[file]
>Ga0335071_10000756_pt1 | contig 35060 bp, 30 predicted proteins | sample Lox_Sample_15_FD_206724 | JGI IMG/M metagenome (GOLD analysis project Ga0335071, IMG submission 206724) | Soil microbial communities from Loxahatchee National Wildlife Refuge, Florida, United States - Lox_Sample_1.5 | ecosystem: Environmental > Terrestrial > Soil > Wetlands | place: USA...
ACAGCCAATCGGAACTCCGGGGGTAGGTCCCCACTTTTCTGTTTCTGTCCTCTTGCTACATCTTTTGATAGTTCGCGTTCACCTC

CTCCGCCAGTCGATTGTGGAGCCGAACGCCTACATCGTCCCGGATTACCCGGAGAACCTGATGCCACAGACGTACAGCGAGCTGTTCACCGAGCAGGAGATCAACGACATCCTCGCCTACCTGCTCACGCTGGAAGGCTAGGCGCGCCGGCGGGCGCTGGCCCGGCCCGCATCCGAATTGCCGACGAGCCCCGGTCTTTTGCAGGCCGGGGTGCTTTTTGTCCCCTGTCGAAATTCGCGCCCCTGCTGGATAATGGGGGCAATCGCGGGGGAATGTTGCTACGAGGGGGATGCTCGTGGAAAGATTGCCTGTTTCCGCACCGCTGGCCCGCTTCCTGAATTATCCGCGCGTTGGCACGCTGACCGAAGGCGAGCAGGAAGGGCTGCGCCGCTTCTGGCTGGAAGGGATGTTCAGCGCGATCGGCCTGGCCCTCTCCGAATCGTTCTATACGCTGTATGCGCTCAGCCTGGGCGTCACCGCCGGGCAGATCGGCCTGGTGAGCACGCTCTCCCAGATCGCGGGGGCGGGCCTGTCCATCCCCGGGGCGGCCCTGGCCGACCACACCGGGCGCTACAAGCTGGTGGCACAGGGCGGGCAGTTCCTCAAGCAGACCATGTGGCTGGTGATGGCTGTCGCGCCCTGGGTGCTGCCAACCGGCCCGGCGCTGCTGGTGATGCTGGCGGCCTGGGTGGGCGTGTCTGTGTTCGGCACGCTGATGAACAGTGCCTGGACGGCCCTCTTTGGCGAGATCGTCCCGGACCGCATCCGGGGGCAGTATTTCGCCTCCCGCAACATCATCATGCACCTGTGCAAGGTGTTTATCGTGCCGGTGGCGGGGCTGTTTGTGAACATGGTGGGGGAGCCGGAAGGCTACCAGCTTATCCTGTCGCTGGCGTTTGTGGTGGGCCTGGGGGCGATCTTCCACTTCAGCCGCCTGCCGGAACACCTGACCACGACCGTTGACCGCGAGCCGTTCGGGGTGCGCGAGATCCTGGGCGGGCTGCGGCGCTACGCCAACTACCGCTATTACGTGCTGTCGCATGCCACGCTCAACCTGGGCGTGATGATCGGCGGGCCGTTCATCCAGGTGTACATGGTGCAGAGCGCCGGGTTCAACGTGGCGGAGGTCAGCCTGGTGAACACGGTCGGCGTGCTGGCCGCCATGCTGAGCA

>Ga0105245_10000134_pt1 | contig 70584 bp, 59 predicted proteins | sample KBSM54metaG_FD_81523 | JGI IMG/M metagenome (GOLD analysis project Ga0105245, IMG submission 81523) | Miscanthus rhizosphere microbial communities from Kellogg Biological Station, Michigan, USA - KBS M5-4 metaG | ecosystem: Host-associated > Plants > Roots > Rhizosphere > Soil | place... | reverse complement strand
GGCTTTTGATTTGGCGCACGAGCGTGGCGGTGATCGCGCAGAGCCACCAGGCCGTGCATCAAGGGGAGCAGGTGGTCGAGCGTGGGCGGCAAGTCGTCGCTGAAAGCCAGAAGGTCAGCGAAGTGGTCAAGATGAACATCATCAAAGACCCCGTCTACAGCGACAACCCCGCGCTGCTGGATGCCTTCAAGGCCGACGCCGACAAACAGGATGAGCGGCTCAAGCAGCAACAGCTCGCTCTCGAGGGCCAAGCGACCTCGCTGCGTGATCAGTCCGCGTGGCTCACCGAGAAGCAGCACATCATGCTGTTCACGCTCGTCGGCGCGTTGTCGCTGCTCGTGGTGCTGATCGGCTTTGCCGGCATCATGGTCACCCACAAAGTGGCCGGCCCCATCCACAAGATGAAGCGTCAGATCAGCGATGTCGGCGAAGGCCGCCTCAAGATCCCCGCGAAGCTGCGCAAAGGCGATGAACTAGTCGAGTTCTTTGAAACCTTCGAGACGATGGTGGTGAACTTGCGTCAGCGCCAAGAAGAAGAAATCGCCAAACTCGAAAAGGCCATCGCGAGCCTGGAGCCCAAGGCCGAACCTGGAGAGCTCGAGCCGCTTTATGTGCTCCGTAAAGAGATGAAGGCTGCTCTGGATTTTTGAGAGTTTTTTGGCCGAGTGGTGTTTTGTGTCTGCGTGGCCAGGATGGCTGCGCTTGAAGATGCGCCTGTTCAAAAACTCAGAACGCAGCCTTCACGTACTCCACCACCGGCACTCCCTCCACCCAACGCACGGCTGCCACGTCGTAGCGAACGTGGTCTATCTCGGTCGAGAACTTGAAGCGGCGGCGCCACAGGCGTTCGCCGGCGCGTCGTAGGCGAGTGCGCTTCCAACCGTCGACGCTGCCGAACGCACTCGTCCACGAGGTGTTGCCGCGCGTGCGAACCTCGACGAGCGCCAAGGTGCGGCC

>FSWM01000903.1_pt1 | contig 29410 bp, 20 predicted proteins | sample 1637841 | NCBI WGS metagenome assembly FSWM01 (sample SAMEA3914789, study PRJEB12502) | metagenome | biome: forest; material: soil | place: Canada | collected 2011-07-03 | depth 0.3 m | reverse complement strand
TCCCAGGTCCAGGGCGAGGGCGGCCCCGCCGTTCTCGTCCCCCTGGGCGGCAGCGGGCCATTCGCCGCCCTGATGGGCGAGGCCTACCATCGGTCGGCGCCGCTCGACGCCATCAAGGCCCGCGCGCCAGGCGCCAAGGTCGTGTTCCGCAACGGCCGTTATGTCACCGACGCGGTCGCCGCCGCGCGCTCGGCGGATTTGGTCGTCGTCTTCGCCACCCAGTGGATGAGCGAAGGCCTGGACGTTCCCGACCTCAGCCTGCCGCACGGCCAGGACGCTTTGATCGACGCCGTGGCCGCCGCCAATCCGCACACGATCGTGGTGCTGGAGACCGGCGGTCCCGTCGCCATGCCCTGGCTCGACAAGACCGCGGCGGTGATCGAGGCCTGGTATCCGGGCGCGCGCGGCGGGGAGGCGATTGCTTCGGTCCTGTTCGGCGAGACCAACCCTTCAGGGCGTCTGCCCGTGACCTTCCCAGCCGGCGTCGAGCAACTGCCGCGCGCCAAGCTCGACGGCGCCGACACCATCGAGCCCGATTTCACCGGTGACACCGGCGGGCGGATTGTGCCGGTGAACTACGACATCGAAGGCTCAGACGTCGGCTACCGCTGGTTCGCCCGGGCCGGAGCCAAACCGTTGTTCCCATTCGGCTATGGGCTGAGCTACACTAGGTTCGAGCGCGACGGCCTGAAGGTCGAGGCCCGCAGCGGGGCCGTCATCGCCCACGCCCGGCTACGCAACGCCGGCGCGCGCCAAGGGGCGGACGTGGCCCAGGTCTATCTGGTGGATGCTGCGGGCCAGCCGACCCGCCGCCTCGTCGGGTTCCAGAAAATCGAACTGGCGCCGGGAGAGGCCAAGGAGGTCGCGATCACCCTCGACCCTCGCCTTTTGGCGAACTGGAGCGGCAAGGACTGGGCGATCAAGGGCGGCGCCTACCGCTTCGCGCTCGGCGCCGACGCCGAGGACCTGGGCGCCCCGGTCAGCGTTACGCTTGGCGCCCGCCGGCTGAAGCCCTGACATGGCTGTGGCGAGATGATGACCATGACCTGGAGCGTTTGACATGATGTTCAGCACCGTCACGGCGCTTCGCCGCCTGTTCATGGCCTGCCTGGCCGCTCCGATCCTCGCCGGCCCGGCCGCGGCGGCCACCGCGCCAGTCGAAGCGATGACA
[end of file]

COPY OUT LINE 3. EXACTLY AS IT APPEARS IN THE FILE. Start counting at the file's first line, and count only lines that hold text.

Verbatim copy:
CTCCGCCAGTCGATTGTGGAGCCGAACGCCTACATCGTCCCGGATTACCCGGAGAACCTGATGCCACAGACGTACAGCGAGCTGTTCACCGAGCAGGAGATCAACGACATCCTCGCCTACCTGCTCACGCTGGAAGGCTAGGCGCGCCGGCGGGCGCTGGCCCGGCCCGCATCCGAATTGCCGACGAGCCCCGGTCTTTTGCAGGCCGGGGTGCTTTTTGTCCCCTGTCGAAATTCGCGCCCCTGCTGGATAATGGGGGCAATCGCGGGGGAATGTTGCTACGAGGGGGATGCTCGTGGAAAGATTGCCTGTTTCCGCACCGCTGGCCCGCTTCCTGAATTATCCGCGCGTTGGCACGCTGACCGAAGGCGAGCAGGAAGGGCTGCGCCGCTTCTGGCTGGAAGGGATGTTCAGCGCGATCGGCCTGGCCCTCTCCGAATCGTTCTATACGCTGTATGCGCTCAGCCTGGGCGTCACCGCCGGGCAGATCGGCCTGGTGAGCACGCTCTCCCAGATCGCGGGGGCGGGCCTGTCCATCCCCGGGGCGGCCCTGGCCGACCACACCGGGCGCTACAAGCTGGTGGCACAGGGCGGGCAGTTCCTCAAGCAGACCATGTGGCTGGTGATGGCTGTCGCGCCCTGGGTGCTGCCAACCGGCCCGGCGCTGCTGGTGATGCTGGCGGCCTGGGTGGGCGTGTCTGTGTTCGGCACGCTGATGAACAGTGCCTGGACGGCCCTCTTTGGCGAGATCGTCCCGGACCGCATCCGGGGGCAGTATTTCGCCTCCCGCAACATCATCATGCACCTGTGCAAGGTGTTTATCGTGCCGGTGGCGGGGCTGTTTGTGAACATGGTGGGGGAGCCGGAAGGCTACCAGCTTATCCTGTCGCTGGCGTTTGTGGTGGGCCTGGGGGCGATCTTCCACTTCAGCCGCCTGCCGGAACACCTGACCACGACCGTTGACCGCGAGCCGTTCGGGGTGCGCGAGATCCTGGGCGGGCTGCGGCGCTACGCCAACTACCGCTATTACGTGCTGTCGCATGCCACGCTCAACCTGGGCGTGATGATCGGCGGGCCGTTCATCCAGGTGTACATGGTGCAGAGCGCCGGGTTCAACGTGGCGGAGGTCAGCCTGGTGAACACGGTCGGCGTGCTGGCCGCCATGCTGAGCA